Best Known For:
- Contributions in the areas of general sociological theory and the link between education and culture
- Pioneering terminologies such as habitus and symbolic violence
- His work Distinction: A Social Critique of the Judgment of Taste
Early Life And Education:
Career and Later Life:
In 1960 Bourdieu began teaching at the University of Paris before gaining a teaching position at the University of Lille where he remained until 1964. It was at this time that Bourdieu became Director of Studies at the Ecole des Hautes Etudes en Sciences Sociales and founded the Center for European Sociology.
In 1975, with the research group he had formed at the Center for European Sociology, he launched the interdisciplinary journal Actes de la Recherche en Sciences Sociales, which he shepherded until his death. Through this journal, Bourdieu sought to denationalize social science, to break down the preconceived notions of ordinary and scholarly commonsense, and to break out of established forms of scientiﬁc communication by commingling analysis, raw data, ﬁeld documents, and pictorial illustrations. Indeed, the motto for this journal was "to display and to demonstrate."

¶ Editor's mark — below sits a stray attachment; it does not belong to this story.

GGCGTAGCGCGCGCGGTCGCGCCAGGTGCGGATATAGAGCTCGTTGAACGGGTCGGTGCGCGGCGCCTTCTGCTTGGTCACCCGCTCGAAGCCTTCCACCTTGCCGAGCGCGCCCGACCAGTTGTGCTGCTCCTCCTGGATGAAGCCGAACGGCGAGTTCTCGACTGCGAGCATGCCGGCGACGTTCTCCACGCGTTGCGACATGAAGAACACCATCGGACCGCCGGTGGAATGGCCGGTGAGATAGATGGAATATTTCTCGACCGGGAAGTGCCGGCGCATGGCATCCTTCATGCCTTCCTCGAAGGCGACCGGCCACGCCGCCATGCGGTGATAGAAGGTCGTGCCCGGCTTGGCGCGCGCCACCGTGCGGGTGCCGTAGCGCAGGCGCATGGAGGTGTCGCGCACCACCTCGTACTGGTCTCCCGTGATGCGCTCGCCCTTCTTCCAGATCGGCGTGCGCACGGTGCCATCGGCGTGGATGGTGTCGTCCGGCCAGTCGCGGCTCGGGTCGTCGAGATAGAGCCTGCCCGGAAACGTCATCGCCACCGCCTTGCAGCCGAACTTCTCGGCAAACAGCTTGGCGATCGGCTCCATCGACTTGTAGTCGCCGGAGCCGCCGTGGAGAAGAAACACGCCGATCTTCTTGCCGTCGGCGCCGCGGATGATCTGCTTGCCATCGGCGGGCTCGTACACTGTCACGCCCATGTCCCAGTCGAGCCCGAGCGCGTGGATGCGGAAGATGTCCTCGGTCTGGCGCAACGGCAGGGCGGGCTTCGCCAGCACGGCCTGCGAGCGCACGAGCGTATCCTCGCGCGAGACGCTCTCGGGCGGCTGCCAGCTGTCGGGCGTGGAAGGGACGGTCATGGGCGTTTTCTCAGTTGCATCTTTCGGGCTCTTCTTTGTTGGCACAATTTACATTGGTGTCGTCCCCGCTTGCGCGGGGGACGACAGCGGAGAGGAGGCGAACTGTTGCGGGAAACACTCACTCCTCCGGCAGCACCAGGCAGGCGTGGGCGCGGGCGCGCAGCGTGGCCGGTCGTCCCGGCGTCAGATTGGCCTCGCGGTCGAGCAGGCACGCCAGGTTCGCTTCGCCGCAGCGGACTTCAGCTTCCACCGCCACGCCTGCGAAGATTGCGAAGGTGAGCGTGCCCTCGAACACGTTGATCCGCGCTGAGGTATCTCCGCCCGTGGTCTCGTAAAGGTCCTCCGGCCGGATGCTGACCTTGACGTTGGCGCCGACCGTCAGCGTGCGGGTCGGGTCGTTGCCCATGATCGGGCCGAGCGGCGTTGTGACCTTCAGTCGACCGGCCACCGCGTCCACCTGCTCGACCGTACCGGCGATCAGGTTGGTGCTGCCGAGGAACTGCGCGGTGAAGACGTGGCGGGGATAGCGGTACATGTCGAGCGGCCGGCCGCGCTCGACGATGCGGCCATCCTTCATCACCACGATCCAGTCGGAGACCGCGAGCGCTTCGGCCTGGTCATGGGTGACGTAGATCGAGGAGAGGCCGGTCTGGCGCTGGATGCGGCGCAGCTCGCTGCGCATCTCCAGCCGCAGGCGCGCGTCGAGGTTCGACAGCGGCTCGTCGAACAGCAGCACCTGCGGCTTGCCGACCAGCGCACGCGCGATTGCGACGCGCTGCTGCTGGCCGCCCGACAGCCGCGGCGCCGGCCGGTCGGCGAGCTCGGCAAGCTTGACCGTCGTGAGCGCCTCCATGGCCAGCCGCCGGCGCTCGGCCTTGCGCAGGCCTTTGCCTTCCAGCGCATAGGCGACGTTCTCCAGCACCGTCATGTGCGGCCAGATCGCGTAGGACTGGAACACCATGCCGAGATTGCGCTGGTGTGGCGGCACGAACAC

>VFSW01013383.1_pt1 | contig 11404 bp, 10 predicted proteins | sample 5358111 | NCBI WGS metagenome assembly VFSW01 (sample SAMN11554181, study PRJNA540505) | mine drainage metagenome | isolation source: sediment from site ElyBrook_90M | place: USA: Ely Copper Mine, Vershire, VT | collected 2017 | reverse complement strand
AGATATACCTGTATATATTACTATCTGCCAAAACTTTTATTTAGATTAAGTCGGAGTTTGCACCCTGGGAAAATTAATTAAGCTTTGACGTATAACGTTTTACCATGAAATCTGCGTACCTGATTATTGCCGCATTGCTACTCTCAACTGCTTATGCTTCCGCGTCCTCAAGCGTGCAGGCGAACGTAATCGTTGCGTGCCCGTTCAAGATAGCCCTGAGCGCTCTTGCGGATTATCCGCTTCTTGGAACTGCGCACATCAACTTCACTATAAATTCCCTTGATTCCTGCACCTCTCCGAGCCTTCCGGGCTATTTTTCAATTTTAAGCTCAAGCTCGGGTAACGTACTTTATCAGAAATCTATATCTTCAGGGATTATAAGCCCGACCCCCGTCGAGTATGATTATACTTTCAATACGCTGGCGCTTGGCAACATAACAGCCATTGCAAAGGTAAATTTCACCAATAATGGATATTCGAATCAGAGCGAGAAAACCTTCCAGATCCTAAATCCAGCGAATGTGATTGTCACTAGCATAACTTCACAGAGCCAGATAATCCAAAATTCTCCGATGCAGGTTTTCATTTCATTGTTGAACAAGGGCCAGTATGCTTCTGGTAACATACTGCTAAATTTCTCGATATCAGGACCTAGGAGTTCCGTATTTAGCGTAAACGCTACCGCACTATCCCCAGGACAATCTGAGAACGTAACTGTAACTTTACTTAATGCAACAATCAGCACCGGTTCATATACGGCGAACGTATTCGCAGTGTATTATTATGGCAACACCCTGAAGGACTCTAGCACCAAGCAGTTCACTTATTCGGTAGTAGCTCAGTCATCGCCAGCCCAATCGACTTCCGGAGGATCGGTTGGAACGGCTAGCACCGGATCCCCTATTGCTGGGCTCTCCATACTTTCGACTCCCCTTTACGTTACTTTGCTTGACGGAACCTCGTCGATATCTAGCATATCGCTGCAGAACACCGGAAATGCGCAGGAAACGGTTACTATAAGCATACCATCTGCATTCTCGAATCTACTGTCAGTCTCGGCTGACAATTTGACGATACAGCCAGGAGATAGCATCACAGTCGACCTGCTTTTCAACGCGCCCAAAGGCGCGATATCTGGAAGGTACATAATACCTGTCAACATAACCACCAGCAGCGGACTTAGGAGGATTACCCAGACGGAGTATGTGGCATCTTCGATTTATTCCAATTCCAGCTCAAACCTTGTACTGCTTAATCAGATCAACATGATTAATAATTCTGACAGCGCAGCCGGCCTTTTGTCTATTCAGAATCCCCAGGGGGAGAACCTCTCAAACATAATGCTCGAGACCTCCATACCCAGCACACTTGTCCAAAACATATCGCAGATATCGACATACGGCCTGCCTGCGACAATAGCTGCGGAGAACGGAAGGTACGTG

In 1993 Bourdieu was honored with the "Médaille d'or du Centre National de la Recherche Scientifique" while in 1996, he received the Goffman Prize from the University of California, Berkeley and in 2001 the Huxley Medal of the Royal Anthropological Institute.
- The School as a Conservative Force (1966)
- Outline of a Theory of Practice (1977)
- Reproduction in Education, Society, and Culture (1977)
- Distinction: A Social Critique of the Judgment of Taste (1984)
Wacquant, L. (2002). The Sociological Life of Pierre Bourdieu. International Sociology. Vol 17(4): 549–556.
Johnson, A. (1995). The Blackwell Dictionary of Sociology. Malden, Massachusetts: Blackwell Publishers.